Private Media Providers Shouldn’t Be Forced to Fund Public Media

by on October 31, 2010 · 2 comments

I sincerely hope it was a Washington Post editor, and not New America Foundation president Steve Coll, who picked the title for his editorial today, “Why Fox News Should Help Fund NPR.”  After all, Coll certainly must be smart enough to know that there is no law or regulation on the books today that gives the Federal Communications Commission (FCC) or any other agency the ability to force private media providers to fund their public media competitors.  Moreover, it takes a lot of chutzpah to try to spin NPR’s recent Juan Williams fiasco into an excuse for private media providers like Fox News to fund NPR, but, shockingly, that’s exactly what Coll does. “The Williams imbroglio is teachable, but its lessons actually point in the opposite direction: America’s public media system, including NPR, requires more funding, not less.”  Hmm… that’s not exactly the lesson most of the rest of the world took away from this episode!

Coll first argues it makes sense for private media funds to be transferred to NPR becuase “In this time of niche publications and cable networks that thrive on ideological anger, we should be seeking to strengthen NPR’s role as a convener of the public square, a demagogue-free zone where all political and social groups — including conservatives and others opposed to federal funding of public media — should be welcome on equal terms.”  This is indicative of the all-too-common “progressive” impulse to force media upon us that we don’t want or even find offensive.  To be clear, I am not one of those people who finds NPR to be a hopelessly biased bastion of Leftist thinking.  While I think it’s clear to everyone that many of NPR’s stories and reporters do lean that direction, I also think there’s some outstanding reporting to be found there.  But if Steve Coll and his colleagues at the New America Foundation want to see NPR get more funding, they should do the same thing I do:  Open up their wallets and make the voluntary choice to fund it. To force everyone else to do so is despicable.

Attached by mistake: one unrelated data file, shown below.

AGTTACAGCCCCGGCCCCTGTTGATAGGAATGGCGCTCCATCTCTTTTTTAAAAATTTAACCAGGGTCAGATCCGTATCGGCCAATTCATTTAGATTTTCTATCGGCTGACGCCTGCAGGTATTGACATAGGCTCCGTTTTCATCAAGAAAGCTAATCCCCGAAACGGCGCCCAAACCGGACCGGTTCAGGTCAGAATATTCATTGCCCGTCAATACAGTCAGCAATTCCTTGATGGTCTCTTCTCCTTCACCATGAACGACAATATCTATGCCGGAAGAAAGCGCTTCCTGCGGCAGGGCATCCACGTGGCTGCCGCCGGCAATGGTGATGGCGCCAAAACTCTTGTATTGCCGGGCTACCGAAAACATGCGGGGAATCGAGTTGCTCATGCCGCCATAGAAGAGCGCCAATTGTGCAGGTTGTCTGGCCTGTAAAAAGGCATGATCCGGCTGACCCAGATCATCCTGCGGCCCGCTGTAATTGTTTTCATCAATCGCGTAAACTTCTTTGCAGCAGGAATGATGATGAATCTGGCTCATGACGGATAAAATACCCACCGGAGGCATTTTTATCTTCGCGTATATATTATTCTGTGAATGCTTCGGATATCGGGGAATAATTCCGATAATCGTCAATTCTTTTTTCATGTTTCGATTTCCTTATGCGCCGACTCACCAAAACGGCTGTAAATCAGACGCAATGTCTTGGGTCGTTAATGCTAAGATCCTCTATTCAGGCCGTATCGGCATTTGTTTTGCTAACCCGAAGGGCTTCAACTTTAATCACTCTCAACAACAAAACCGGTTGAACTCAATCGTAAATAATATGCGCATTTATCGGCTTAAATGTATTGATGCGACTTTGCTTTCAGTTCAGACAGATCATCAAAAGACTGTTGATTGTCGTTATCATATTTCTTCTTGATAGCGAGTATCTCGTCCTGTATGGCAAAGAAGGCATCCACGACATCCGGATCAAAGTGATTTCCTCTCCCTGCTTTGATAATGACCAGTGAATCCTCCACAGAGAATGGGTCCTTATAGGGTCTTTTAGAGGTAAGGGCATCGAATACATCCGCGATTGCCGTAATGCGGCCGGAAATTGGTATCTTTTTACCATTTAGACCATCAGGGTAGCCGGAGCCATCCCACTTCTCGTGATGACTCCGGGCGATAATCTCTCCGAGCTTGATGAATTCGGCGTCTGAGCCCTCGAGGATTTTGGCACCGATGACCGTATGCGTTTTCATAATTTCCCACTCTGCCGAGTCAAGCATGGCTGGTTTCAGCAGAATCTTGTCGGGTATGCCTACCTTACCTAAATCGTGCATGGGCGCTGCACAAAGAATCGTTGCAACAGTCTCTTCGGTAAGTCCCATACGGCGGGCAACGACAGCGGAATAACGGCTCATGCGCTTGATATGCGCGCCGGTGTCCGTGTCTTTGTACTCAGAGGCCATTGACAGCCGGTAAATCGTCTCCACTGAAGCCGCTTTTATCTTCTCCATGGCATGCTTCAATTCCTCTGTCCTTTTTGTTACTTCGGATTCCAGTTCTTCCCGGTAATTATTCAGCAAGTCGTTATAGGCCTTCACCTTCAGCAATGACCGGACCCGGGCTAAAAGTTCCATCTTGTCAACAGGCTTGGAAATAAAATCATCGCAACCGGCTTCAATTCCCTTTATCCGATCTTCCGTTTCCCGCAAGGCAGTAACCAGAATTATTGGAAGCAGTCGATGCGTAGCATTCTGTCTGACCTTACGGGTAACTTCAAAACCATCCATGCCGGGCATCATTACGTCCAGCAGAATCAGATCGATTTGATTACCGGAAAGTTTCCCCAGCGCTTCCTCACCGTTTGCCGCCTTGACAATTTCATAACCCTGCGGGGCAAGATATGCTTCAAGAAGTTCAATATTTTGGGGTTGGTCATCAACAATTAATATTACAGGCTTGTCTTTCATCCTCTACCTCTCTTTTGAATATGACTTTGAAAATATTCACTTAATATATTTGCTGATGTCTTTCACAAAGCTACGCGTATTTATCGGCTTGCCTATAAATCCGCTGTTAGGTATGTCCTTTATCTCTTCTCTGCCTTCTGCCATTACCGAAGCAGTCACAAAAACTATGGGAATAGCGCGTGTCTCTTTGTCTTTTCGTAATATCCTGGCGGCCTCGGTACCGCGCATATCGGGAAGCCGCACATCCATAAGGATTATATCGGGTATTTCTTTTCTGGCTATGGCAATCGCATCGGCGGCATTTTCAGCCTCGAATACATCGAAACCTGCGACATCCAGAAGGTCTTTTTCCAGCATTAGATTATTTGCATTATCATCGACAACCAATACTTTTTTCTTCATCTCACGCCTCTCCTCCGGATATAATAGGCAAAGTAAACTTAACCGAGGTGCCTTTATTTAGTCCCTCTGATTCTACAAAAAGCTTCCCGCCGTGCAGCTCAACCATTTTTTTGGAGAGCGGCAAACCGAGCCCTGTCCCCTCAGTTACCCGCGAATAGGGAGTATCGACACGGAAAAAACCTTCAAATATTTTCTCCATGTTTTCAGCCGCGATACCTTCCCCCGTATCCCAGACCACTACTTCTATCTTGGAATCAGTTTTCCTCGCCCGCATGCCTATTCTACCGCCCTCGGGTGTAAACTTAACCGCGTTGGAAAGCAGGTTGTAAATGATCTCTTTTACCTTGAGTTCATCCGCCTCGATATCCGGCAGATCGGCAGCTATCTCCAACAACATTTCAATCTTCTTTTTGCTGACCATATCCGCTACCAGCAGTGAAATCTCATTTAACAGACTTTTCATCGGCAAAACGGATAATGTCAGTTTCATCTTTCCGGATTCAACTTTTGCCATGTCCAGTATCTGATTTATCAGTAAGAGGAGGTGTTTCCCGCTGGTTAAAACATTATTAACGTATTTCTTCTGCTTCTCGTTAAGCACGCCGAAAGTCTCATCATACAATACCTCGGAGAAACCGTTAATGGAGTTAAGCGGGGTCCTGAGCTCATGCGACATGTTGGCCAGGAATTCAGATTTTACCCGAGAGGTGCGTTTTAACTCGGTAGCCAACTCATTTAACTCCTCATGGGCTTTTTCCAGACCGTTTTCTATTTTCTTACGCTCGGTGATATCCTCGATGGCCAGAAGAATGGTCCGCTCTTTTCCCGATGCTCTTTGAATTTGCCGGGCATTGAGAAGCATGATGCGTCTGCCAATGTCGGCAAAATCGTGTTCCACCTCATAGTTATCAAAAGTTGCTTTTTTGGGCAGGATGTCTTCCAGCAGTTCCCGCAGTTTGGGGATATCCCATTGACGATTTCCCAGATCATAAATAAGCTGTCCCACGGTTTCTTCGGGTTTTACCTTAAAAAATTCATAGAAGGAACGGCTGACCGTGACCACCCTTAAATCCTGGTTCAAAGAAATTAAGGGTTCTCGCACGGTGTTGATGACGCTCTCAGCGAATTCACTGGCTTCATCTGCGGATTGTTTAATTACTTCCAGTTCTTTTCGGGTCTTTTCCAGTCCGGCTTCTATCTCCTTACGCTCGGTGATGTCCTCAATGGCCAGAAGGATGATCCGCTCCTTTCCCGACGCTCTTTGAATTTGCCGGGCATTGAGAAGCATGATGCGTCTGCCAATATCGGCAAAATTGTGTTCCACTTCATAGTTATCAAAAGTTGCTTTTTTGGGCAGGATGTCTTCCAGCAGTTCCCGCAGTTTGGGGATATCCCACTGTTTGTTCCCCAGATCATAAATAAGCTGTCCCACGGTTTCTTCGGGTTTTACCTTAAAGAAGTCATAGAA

Second, Coll wants to pretend he’s doing private media providers a favor by forcing them to fund NPR.  “Continuing to force profit-seeking licensees to tack public interest work onto their commercial enterprises is a fool’s errand. It would be far more rational to let commercial enterprises respond to market incentives as they see fit, while leaving the construction of public interest journalism to organizations and leaders who want to do nothing else – among them, NPR.”

How arrogant. Coll is basically saying there’s no other good news out there besides what’s on NPR.  Perhaps he’s just not listening to anything else?  Moreover, to suggest that private media providers should welcome the opportunity to fund their public media competitors because that will take a burden off their shoulders is absurd.  That’s not Steve Coll’s decision to make and it certainly shouldn’t be the government’s either. Whether he feels his preferred mix of views is accurately represented elsewhere is utterly irrelevant.  That does not justify forcing those other media providers to fund the one outlet he feels does provide the right mix.

Astonishingly, Coll never addresses the fundamental unfairness of his proposal to private providers.  After all, in case he didn’t notice, many private media operators are fighting for their lives right now in the hyper-competitive modern media marketplace.  Coll not only ignores that but he then somehow rationalizes what would, in essence, be a new discriminatory media tax that would undercut private media operations at a time when they can ill afford it.  This raises fundamental fairness issues. Not only has public broadcasting and non-commercial media been siphoning off more and more market share from private news media in recent years, but, by placing such a tax on private media to fund its competitors, Coll’s proposal would essentially put private operators in double jeopardy.  It’s hard to see how that’s in “the public interest.”  It’s like the government signing the death warrant for private media.

Elsewhere, I’ve written much more about how such discriminatory private media taxes are seriously misguided.  See, for example, this paper I wrote on what’s wrong with using broadcast spectrum fees as a slush fund for public media.  Also, similar discriminatory tax and regulatory schemes are critiqued in this 79-page filing that my former colleagues Berin Szoka, Ken Ferree, and I submitted to the FCC as part of its “Future of Media” proceeding.

Needless to say, their won’t be much of a “future of media” — at least for private media providers — if Congress took Steve Coll’s advice and imposed this massive media income redistribution scheme on the market.  Again, fund your own media.  Make your own choices.  Don’t try to impose your choices on others.

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